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The Sri Lankan Architect Geoffrey Bawa is now regarded as having been one of the most important and influential Asian architects of the twentieth century. Bawa came to architecture late, only qualifying at the age of thirty-eight in 1957, but he soon established himself as Sri Lanka’s most prolific and inventive architect, establishing a whole canon of prototypes for buildings in a post-independence context. His oeuvre includes hotels, houses, schools and universities, factories, offices, numerous public buildings as well as the new Sri Lankan Parliament.

Bawa’s work is characterized by sensitivity to site and context. His work is instinctively, rather than self-consciously, sustainable. His designs break the barriers between inside and outside, between buildings and landscape, and he characteristically links a complex series of spaces—rooms, courtyards, loggias, verandah—with distant vistas in a single scenographic composition.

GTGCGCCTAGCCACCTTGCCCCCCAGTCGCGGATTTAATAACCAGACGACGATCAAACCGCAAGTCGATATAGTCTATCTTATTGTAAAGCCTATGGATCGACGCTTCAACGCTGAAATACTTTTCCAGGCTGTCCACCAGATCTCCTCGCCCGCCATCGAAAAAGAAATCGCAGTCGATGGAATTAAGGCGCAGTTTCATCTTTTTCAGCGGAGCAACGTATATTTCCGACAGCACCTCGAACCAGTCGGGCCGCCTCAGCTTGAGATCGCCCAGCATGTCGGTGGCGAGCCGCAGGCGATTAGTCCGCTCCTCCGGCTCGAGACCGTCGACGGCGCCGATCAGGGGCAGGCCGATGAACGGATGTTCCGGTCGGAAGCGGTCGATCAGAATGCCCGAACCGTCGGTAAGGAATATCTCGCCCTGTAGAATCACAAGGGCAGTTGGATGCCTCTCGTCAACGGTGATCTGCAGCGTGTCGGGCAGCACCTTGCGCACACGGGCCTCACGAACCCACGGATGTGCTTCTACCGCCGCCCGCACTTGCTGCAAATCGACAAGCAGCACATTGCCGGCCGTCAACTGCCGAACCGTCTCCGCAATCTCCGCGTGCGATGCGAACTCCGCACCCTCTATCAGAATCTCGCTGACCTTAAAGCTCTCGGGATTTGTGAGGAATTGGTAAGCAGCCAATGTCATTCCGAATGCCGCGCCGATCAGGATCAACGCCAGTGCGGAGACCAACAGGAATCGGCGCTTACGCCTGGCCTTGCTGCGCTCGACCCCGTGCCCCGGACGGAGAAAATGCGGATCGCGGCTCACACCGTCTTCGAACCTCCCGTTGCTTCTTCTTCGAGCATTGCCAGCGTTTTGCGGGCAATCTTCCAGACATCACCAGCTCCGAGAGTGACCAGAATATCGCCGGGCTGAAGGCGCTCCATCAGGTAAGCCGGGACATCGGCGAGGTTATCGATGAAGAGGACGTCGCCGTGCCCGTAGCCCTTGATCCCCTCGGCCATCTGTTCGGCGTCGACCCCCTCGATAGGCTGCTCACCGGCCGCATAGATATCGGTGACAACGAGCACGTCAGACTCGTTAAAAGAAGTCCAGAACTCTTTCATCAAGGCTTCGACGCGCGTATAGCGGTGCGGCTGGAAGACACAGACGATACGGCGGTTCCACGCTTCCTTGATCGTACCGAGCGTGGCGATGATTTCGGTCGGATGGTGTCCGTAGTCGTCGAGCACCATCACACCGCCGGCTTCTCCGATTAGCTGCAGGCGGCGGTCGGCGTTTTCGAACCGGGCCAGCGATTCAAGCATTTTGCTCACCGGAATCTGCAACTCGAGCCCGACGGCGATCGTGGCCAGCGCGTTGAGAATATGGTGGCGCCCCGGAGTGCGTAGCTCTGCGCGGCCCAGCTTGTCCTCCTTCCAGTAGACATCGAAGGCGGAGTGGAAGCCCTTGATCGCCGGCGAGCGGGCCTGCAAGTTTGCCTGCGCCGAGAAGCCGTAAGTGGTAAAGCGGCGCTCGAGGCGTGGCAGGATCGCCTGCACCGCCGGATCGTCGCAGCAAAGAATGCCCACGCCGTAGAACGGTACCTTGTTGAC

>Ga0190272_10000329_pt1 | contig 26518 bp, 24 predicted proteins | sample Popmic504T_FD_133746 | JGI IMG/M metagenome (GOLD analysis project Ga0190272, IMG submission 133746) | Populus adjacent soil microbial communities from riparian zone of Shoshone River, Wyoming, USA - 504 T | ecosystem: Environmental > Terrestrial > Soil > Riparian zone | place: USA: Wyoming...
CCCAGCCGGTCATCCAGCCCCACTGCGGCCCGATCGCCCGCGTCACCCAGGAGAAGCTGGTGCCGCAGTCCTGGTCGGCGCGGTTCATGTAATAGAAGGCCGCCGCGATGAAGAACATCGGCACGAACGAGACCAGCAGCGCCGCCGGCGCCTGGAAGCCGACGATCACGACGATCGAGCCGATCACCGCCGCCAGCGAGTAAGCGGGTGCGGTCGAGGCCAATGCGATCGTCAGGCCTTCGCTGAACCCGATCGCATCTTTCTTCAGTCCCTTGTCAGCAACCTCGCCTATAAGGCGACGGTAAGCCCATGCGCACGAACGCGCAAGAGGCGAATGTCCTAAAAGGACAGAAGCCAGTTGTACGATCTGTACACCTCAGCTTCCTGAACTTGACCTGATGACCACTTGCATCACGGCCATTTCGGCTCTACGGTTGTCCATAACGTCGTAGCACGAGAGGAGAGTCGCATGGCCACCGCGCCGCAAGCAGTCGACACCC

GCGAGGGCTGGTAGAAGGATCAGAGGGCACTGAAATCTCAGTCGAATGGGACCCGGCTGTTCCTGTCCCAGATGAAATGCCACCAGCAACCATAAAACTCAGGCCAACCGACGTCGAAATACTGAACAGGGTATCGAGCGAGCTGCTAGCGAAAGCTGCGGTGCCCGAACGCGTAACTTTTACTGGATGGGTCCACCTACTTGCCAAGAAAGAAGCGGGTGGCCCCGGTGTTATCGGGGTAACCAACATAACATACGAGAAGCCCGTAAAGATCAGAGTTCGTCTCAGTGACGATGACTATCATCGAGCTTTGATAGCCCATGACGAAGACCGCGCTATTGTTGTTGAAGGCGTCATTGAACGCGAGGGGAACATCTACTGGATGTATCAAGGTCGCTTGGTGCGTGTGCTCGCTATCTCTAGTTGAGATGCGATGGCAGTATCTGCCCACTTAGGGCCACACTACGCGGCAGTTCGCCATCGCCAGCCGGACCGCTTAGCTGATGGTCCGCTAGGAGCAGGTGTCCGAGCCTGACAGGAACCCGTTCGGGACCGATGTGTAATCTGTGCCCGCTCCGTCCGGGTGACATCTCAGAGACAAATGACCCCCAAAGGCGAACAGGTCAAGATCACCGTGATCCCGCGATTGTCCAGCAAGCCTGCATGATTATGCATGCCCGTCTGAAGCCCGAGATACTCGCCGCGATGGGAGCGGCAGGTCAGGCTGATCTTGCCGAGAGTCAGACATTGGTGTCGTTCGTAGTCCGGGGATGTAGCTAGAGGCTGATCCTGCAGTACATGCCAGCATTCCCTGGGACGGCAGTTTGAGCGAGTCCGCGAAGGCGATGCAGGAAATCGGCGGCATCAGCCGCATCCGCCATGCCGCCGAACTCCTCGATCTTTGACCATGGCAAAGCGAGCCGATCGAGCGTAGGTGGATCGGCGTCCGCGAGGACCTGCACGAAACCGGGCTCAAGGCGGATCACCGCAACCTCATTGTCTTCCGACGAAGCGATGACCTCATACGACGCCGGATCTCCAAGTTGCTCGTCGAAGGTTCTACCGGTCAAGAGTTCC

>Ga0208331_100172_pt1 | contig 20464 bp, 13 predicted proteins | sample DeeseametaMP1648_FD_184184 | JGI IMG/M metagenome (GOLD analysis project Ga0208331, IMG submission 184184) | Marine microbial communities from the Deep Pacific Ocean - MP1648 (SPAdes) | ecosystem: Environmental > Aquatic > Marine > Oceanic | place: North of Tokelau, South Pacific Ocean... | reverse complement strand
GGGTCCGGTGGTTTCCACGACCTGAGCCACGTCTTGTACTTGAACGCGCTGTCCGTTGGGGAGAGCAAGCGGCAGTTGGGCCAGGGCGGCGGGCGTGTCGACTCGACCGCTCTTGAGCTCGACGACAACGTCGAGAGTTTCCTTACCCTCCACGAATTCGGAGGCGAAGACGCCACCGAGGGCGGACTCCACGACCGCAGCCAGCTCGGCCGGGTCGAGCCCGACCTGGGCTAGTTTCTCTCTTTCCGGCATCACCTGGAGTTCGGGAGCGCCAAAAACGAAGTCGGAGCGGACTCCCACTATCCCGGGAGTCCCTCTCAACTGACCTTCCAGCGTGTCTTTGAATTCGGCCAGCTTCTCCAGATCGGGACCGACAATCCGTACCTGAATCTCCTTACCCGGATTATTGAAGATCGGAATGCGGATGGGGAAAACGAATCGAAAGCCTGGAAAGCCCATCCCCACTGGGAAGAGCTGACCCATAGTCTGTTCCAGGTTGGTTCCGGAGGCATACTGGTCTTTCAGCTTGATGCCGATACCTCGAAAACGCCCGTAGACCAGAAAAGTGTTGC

One of Bawa’s most impressive achievements has been the garden at Lunuganga, which he fashioned for himself from an abandoned rubber estate over a period of fifty years. The result is a series of outdoor rooms conceived with an exquisite sense of theatre as a civilized wilderness set within the greater garden of Sri Lanka. He died in 2003 and was cremated on the Cinnamon Hill of his magical garden. In 2001 Bawa received the special Chairman’s award in the eighth cycle of the Aga Khan award for architecture, becoming only the third architect to be so honored since the awards inception.

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